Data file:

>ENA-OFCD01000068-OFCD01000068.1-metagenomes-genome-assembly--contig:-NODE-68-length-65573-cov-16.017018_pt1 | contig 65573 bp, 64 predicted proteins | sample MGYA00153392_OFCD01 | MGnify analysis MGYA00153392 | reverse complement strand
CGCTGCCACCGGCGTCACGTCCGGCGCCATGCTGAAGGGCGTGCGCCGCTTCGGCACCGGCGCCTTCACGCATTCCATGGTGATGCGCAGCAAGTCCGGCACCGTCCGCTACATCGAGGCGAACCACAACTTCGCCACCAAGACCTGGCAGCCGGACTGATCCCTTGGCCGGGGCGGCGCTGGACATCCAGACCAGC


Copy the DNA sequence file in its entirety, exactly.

>ENA-OFCD01000068-OFCD01000068.1-metagenomes-genome-assembly--contig:-NODE-68-length-65573-cov-16.017018_pt1 | contig 65573 bp, 64 predicted proteins | sample MGYA00153392_OFCD01 | MGnify analysis MGYA00153392 | reverse complement strand
CGCTGCCACCGGCGTCACGTCCGGCGCCATGCTGAAGGGCGTGCGCCGCTTCGGCACCGGCGCCTTCACGCATTCCATGGTGATGCGCAGCAAGTCCGGCACCGTCCGCTACATCGAGGCGAACCACAACTTCGCCACCAAGACCTGGCAGCCGGACTGATCCCTTGGCCGGGGCGGCGCTGGACATCCAGACCAGC